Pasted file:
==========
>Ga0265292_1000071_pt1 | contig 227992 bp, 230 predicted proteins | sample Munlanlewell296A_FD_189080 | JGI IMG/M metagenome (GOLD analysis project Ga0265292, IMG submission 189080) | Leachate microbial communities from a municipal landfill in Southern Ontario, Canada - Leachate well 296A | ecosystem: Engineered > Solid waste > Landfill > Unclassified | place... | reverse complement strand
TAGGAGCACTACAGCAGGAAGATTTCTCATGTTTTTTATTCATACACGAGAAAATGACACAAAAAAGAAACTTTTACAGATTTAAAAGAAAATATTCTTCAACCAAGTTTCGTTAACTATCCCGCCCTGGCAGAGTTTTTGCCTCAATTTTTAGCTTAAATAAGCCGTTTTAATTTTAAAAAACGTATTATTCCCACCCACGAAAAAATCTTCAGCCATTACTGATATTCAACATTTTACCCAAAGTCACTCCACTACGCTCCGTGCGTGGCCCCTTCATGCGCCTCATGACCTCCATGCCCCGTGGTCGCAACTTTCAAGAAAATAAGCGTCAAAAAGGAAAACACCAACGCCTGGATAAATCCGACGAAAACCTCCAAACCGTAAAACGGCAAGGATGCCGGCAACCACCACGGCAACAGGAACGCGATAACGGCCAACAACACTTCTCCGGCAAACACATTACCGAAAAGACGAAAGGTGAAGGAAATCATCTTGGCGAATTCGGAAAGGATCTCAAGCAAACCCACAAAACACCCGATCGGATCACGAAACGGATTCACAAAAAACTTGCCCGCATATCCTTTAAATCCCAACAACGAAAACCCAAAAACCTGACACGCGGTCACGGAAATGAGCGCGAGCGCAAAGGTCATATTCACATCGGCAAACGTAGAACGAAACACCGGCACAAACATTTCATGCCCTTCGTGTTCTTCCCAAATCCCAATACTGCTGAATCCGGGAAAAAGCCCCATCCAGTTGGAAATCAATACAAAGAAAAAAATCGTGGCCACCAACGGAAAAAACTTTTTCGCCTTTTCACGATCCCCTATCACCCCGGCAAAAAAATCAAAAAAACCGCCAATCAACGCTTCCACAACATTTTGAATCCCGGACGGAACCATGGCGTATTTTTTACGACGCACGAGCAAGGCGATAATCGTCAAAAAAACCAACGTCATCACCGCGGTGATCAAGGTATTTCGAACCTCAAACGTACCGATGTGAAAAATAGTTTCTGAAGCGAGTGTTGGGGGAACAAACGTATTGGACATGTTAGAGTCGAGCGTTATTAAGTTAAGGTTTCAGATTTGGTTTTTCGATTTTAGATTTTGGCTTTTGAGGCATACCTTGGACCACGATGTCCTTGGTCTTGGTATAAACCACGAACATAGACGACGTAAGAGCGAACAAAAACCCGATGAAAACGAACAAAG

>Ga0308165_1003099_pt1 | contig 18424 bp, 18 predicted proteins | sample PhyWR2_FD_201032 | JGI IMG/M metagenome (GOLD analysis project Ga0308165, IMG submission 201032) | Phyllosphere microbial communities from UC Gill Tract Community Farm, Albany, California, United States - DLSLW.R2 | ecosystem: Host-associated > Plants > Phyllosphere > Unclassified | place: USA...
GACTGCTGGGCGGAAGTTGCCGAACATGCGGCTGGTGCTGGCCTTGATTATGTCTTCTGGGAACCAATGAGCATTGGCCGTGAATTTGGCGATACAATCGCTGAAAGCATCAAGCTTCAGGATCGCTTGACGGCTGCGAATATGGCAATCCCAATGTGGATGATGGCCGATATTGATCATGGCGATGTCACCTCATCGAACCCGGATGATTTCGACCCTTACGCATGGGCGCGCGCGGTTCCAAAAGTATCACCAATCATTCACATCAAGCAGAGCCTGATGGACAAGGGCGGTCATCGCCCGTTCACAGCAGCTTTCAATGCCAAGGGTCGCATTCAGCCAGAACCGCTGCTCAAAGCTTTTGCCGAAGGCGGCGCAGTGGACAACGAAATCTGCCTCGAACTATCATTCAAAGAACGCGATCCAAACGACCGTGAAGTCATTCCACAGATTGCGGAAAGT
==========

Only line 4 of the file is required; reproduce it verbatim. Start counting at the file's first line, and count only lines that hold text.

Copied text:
GACTGCTGGGCGGAAGTTGCCGAACATGCGGCTGGTGCTGGCCTTGATTATGTCTTCTGGGAACCAATGAGCATTGGCCGTGAATTTGGCGATACAATCGCTGAAAGCATCAAGCTTCAGGATCGCTTGACGGCTGCGAATATGGCAATCCCAATGTGGATGATGGCCGATATTGATCATGGCGATGTCACCTCATCGAACCCGGATGATTTCGACCCTTACGCATGGGCGCGCGCGGTTCCAAAAGTATCACCAATCATTCACATCAAGCAGAGCCTGATGGACAAGGGCGGTCATCGCCCGTTCACAGCAGCTTTCAATGCCAAGGGTCGCATTCAGCCAGAACCGCTGCTCAAAGCTTTTGCCGAAGGCGGCGCAGTGGACAACGAAATCTGCCTCGAACTATCATTCAAAGAACGCGATCCAAACGACCGTGAAGTCATTCCACAGATTGCGGAAAGT